Even before the latest storms, crews had long labored to strengthen the earthen levee at Winfield from dirt slides and spots where water soaks up through the sandy soil.
Lincoln County authorities on Wednesday deemed the area extremely hazardous and ordered boaters out of the water, saying even slight wakes lapping against the levee could cause a catastrophic failure.
The 2½-mile-long levee about 45 miles northwest of St. Louis is all that's protecting 100 houses, a city park, several businesses and 3,000 acres of agricultural land in east Winfield.
Forecasts showed the Mississippi will crest at Winfield at 37.5 feet on Friday, more than 11 feet above flood stage. But thunderstorms are forecast over the coming days upstream in Iowa, Minnesota and Illinois.
At Clarksville, northwest of St. Louis, a weakened sandbag wall protecting the city's historic downtown was reinforced and was holding ahead of Friday's predicted crest of 36.9 feet.
Downstream in Grafton, Ill., the crest forecast for Saturday evening was showing "a foot rise over what they've had so far," hydrologist and meteorologist Mark Fuchs said. A crest of 31 feet is expected, 13 feet above flood stage.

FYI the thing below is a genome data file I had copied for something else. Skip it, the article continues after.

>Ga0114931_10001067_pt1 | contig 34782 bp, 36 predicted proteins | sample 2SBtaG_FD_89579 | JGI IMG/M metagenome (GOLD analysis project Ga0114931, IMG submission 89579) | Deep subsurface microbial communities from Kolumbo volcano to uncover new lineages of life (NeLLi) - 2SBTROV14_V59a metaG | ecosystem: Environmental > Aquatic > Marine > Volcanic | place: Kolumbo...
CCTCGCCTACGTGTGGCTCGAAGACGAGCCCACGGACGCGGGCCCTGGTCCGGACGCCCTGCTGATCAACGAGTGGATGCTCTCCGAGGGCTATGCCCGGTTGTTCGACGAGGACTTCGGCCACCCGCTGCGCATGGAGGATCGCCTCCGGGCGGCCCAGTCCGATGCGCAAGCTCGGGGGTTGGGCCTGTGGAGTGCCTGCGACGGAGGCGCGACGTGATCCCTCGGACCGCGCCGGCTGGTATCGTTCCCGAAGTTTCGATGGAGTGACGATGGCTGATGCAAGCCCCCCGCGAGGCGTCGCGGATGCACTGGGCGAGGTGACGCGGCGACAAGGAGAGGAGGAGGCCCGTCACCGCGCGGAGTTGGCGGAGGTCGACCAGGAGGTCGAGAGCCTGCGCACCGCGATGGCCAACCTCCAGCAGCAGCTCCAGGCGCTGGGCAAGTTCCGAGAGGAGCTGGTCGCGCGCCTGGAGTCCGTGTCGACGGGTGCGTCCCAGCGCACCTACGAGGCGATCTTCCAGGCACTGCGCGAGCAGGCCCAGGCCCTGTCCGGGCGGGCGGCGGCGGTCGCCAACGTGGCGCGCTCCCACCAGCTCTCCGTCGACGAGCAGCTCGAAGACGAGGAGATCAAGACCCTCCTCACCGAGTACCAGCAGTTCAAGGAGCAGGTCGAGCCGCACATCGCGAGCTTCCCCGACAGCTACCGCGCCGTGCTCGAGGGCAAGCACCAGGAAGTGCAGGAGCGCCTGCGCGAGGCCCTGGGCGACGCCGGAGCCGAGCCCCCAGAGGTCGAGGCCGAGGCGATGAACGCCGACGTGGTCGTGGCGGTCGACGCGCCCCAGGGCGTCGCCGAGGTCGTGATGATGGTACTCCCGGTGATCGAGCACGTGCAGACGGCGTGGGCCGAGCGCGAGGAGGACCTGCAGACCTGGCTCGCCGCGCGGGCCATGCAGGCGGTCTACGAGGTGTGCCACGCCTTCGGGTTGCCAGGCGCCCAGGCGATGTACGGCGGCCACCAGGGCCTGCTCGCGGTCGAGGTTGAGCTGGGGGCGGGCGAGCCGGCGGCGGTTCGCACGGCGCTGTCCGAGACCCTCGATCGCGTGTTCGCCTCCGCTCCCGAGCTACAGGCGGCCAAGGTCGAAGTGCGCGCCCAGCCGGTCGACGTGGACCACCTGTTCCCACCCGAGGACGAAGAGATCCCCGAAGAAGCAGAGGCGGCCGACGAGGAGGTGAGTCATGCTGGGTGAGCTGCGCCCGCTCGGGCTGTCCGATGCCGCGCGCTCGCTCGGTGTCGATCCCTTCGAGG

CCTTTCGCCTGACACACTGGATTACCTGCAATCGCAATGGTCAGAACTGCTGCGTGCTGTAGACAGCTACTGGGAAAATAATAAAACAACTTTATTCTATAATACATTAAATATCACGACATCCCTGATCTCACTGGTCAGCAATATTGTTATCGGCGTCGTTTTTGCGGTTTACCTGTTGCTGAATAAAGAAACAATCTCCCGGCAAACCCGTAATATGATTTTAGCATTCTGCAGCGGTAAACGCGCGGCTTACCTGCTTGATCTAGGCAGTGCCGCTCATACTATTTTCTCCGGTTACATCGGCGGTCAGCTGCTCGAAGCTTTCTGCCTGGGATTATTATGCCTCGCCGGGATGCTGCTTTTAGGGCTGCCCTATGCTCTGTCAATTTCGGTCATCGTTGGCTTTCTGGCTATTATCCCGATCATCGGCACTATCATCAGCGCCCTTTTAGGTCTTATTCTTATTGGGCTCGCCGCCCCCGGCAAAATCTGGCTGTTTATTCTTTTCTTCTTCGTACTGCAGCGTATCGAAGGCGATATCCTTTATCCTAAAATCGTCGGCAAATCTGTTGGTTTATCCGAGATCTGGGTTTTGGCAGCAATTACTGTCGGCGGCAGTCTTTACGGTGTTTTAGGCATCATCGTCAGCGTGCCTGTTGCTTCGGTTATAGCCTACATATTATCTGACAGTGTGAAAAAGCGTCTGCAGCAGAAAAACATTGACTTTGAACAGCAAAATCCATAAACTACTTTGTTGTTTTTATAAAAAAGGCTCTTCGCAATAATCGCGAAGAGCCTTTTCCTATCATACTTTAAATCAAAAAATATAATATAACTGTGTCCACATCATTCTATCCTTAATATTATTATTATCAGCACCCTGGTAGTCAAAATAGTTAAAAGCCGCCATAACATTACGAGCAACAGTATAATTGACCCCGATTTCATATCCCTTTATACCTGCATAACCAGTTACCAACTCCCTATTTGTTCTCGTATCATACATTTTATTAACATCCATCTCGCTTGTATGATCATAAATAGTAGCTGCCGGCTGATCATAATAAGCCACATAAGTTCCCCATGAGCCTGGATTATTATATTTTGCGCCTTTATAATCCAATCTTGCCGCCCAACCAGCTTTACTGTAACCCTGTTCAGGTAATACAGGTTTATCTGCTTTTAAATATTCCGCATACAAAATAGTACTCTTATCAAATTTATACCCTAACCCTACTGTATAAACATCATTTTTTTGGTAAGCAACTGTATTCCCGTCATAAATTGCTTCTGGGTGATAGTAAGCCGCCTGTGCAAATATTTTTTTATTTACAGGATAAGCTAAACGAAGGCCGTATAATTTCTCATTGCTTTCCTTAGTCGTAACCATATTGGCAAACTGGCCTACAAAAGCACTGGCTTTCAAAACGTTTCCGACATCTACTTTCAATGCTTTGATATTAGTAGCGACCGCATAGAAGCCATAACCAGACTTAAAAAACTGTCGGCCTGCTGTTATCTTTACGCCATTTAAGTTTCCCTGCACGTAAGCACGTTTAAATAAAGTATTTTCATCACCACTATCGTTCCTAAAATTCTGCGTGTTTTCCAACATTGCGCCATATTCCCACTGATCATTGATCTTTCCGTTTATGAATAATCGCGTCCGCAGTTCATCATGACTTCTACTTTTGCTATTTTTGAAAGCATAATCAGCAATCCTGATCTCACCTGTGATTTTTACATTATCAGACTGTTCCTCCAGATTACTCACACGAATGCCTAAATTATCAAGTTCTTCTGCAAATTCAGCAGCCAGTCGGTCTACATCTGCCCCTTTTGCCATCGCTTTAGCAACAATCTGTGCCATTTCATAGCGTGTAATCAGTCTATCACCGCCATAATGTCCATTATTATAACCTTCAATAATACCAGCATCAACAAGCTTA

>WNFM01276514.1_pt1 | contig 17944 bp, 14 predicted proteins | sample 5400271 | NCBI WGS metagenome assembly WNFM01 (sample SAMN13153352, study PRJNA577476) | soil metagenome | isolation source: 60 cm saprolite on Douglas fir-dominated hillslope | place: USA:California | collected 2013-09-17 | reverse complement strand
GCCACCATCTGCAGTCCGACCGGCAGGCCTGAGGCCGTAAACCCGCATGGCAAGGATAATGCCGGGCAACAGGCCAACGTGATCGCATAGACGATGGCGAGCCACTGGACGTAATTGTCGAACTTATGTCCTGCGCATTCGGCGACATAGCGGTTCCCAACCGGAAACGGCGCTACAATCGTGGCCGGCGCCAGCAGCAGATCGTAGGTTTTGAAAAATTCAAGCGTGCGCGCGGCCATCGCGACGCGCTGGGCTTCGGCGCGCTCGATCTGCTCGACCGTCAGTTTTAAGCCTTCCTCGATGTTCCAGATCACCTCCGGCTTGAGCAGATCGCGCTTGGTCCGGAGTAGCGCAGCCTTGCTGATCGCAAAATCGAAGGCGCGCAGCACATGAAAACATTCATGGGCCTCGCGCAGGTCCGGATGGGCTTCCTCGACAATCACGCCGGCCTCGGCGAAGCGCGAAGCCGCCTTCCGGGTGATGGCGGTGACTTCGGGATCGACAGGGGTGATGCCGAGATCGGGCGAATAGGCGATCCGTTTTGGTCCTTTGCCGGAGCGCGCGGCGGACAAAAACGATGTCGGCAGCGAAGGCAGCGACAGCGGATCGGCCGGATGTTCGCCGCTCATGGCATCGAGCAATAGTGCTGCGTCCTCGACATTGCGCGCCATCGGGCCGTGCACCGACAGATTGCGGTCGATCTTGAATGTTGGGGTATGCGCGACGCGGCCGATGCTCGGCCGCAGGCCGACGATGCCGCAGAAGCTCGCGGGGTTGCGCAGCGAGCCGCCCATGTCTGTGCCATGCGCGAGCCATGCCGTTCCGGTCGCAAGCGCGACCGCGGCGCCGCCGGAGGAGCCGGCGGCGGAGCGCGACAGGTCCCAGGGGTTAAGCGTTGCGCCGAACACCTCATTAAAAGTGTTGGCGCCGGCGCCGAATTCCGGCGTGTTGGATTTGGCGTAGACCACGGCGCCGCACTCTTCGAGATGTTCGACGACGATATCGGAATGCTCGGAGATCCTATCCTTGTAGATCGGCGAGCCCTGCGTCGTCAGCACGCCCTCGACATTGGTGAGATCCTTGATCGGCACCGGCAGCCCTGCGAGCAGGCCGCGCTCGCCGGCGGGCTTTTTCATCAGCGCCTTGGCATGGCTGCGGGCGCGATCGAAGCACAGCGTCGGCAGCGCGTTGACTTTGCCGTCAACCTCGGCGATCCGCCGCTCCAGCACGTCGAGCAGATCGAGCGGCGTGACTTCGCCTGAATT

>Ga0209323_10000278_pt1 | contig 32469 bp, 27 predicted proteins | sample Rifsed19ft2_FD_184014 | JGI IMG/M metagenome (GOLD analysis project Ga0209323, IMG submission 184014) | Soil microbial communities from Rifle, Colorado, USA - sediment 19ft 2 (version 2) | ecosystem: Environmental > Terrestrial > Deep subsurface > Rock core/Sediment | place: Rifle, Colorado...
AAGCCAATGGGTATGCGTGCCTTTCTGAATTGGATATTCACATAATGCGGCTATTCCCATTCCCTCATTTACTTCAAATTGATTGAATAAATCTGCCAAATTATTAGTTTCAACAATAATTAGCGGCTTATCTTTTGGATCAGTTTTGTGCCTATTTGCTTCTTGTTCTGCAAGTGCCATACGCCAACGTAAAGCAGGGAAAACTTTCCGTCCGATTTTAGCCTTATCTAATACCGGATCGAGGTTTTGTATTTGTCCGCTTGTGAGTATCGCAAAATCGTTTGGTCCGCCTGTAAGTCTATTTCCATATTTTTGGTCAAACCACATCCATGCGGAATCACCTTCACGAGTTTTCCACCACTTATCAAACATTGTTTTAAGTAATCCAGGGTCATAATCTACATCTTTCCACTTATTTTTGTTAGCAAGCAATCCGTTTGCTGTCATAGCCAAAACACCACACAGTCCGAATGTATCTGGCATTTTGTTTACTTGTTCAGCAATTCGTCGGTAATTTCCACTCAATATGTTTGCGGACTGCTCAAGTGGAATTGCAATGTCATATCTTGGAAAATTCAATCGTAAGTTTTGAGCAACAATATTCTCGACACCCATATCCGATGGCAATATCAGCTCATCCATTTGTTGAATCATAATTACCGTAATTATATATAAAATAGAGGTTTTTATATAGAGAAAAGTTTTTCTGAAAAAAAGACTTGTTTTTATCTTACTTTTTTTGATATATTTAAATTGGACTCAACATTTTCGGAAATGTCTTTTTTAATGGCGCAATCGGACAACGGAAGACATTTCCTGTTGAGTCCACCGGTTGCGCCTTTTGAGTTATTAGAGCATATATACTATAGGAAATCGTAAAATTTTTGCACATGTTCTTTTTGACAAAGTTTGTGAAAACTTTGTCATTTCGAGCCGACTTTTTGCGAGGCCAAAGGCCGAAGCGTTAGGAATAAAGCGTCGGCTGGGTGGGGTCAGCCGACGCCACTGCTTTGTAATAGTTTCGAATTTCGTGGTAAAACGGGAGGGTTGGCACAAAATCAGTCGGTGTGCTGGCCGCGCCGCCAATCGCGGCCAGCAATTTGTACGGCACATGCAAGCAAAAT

President Bush declared a major disaster area in 22 Missouri counties. The declaration makes federal funding available to state and local governments and certain private nonprofit groups to help deal with weather and water damage.
U.S. Transportation Secretary Mary Peters promised $1 million in emergency relief for Iowa to help pay for urgent repairs to roads and bridges damaged by floods.
The state was drying out again after storms erupted Wednesday afternoon and continued into Thursday morning. In central Iowa, 5 inches of rain were reported in Polk City, near Des Moines, while Ottumwa in the southeast received over 2 inches of rain in about 30 minutes.
Meteorologist Marc Russell of the National Weather Service said rivers in southeast Iowa are still in the major flood category and any more rain, just an inch, could cause flash flooding. Russell says the same holds true for the Cedar Rapids and Iowa City areas, which suffered major flooding.
Iowa officials said water quality tests show that floodwaters heading down the Mississippi River contain large amounts of bacteria, sediment and fertilizers like phosphorus and nitrogen.
"When you have flooding of this scale, everything in the landscape is affected," said Iowa Department of Natural Resources spokesman Kevin Baskins.
So far, tests have not turned up large amounts of industrial chemicals or other volatile materials in the water, he said. Crews are locating and removing all the floating propane tanks or other floating canisters they can find.